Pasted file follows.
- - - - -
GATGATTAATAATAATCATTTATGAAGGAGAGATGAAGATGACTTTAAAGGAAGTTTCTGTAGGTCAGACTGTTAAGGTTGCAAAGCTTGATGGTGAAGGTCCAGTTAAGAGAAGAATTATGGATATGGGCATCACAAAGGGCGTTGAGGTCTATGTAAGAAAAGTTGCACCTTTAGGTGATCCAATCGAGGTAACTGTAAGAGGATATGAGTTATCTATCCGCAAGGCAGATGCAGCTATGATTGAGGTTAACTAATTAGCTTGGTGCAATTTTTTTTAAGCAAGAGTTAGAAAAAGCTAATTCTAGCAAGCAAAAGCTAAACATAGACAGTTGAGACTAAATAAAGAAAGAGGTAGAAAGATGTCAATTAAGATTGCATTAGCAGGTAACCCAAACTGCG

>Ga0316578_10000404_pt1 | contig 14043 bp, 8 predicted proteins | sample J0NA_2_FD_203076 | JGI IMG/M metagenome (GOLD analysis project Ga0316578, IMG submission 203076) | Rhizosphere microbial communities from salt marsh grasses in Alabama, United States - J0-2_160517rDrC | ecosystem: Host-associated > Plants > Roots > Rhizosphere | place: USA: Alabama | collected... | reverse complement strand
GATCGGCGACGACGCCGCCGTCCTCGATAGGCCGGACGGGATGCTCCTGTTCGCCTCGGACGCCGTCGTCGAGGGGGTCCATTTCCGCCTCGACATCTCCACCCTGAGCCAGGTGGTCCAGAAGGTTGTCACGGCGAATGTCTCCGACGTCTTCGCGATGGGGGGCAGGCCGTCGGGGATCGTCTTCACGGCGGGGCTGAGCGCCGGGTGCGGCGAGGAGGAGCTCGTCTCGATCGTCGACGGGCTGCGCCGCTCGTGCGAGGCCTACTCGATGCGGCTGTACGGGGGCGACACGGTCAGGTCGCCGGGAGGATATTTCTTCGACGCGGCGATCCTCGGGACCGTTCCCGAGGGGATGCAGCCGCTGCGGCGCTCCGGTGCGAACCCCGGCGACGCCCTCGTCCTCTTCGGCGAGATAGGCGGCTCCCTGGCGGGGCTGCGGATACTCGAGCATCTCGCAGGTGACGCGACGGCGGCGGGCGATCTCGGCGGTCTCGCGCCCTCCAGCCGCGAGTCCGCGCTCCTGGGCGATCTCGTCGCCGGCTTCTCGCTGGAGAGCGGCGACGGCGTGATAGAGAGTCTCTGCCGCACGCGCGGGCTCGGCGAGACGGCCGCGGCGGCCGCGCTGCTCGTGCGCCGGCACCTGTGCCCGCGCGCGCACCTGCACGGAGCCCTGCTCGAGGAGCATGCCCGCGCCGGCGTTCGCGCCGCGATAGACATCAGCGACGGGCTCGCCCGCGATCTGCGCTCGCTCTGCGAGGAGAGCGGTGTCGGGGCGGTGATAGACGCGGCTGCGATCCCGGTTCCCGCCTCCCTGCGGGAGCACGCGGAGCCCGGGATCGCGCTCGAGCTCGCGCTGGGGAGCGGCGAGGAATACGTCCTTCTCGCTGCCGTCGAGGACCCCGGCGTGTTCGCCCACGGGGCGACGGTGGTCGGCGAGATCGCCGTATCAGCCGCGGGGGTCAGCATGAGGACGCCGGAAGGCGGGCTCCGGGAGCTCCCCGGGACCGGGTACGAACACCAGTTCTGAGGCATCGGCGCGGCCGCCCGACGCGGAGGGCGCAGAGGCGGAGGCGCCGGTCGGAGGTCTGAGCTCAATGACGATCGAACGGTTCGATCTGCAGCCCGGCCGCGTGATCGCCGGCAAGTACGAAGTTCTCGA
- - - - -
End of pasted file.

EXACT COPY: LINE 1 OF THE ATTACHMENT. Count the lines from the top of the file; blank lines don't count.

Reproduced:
GATGATTAATAATAATCATTTATGAAGGAGAGATGAAGATGACTTTAAAGGAAGTTTCTGTAGGTCAGACTGTTAAGGTTGCAAAGCTTGATGGTGAAGGTCCAGTTAAGAGAAGAATTATGGATATGGGCATCACAAAGGGCGTTGAGGTCTATGTAAGAAAAGTTGCACCTTTAGGTGATCCAATCGAGGTAACTGTAAGAGGATATGAGTTATCTATCCGCAAGGCAGATGCAGCTATGATTGAGGTTAACTAATTAGCTTGGTGCAATTTTTTTTAAGCAAGAGTTAGAAAAAGCTAATTCTAGCAAGCAAAAGCTAAACATAGACAGTTGAGACTAAATAAAGAAAGAGGTAGAAAGATGTCAATTAAGATTGCATTAGCAGGTAACCCAAACTGCG